Getting Started - #1 - Your Smart Phone is probably all the camera you need.

April 21, 2016  •  Leave a Comment

The Vertical Gallery, Linen Hall Library, Belfast 

(Smartphone - Samsung Galaxy S5 neo - 1/33rd Second / f1.9 / ISO 80 / Lens equivalent to 31 mm full-frame.)

 

 

Getting Started - #1 - Your Smart Phone is probably all the camera you need.

 

So you want to 'get into' photography.  You like taking pictures.  It's fun.  But you are confused by the apparently millions of different cameras on the market and you would like some advice as to which one is right for you.

 

You will already have looked at lots of different websites for advice - and you are still looking.

 

Well, here is some stunning - and very sad - news - a 'better', more expensive camera will not improve your pictures.

 

Yes.  I know.  It is a painful thing to hear.  But it's true.  Sadly I can not walk into a camera shop, buy the world's most expensive camera and become an ace photographer.  I only wish I could.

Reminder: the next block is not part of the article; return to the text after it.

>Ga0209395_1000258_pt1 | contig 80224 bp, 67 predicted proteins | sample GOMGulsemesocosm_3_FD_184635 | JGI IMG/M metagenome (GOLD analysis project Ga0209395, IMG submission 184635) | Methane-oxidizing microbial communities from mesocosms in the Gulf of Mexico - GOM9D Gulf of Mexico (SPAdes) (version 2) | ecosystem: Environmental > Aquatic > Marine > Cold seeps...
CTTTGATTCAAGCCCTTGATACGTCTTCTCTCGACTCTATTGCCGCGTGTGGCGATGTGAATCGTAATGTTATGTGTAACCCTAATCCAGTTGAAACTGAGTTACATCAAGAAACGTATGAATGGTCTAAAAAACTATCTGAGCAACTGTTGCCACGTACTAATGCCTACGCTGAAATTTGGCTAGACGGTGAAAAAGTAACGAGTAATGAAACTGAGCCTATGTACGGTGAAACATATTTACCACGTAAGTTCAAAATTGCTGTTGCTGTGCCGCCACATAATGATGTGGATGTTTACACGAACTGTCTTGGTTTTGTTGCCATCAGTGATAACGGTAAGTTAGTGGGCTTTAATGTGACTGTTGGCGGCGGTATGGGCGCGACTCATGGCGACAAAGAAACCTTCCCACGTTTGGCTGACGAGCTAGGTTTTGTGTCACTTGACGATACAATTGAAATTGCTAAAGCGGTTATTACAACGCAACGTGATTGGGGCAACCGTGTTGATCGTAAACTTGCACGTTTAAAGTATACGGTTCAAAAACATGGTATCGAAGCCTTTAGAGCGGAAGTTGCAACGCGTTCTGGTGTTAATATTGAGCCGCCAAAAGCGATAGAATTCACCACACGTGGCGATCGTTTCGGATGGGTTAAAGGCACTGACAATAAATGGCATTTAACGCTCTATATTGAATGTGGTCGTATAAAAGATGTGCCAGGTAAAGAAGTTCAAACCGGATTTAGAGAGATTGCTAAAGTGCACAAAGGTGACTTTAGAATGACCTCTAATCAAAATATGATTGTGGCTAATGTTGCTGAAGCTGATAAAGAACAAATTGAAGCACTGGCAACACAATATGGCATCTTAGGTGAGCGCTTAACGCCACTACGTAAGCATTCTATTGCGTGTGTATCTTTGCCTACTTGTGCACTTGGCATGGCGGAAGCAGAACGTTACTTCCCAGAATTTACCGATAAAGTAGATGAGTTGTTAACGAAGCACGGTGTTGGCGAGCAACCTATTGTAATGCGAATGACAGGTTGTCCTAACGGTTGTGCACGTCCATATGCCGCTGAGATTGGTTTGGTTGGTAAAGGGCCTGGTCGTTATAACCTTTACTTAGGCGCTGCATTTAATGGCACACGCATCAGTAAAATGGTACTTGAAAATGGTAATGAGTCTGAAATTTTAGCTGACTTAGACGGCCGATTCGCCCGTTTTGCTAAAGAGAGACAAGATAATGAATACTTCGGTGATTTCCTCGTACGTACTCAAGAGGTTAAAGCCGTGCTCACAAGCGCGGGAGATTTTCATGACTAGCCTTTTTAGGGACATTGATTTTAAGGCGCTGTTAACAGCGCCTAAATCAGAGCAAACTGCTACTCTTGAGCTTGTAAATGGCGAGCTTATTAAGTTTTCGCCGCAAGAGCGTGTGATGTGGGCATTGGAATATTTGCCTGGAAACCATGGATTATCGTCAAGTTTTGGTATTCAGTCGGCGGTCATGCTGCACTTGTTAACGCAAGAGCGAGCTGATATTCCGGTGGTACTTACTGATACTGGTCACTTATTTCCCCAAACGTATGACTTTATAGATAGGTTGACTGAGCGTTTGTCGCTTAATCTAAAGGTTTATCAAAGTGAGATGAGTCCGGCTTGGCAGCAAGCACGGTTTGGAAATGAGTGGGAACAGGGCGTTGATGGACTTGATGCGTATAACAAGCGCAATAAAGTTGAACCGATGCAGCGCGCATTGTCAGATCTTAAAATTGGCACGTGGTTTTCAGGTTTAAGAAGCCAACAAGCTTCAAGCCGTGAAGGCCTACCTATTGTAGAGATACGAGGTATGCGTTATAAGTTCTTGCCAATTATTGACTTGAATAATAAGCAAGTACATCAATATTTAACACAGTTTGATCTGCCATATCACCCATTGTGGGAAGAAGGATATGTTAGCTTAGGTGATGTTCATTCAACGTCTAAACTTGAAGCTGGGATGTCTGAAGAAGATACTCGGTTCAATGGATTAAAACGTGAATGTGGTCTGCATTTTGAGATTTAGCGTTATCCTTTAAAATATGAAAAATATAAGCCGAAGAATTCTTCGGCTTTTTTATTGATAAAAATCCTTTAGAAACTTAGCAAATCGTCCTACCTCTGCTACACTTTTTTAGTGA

Now, let's qualify this a bit - here I am talking about normal people - the people who take photos at Christmas, on holiday, of special family events, of their friends / dog / cat / whatever and maybe the odd sun-set or two.  Which is what most normal folk take most of the time.

 

And most normal people do not print their pictures - they post them on social media & keep them on their phone.

 

So for photography such as this, you probably already have all the camera you need (as opposed to the camera you want - but I will cover 'Gear Envy' in a later post) and it's your smart phone. Yep.  Most smart phones are perfectly capable of taking good to very good photographs, most of the time.

 

So, if most of us already have the camera - that is our smart phone - that is already capable of taking pretty good pictures then the question we need to ask is - How do I take better pictures? Which is a very different question from Which camera will help me take better pictures?

 

So what improves your picture taking is improving your technique - and first and foremost it starts with being able to 'see' the picture with your eyes, before you take it with your camera.  

 

 

 


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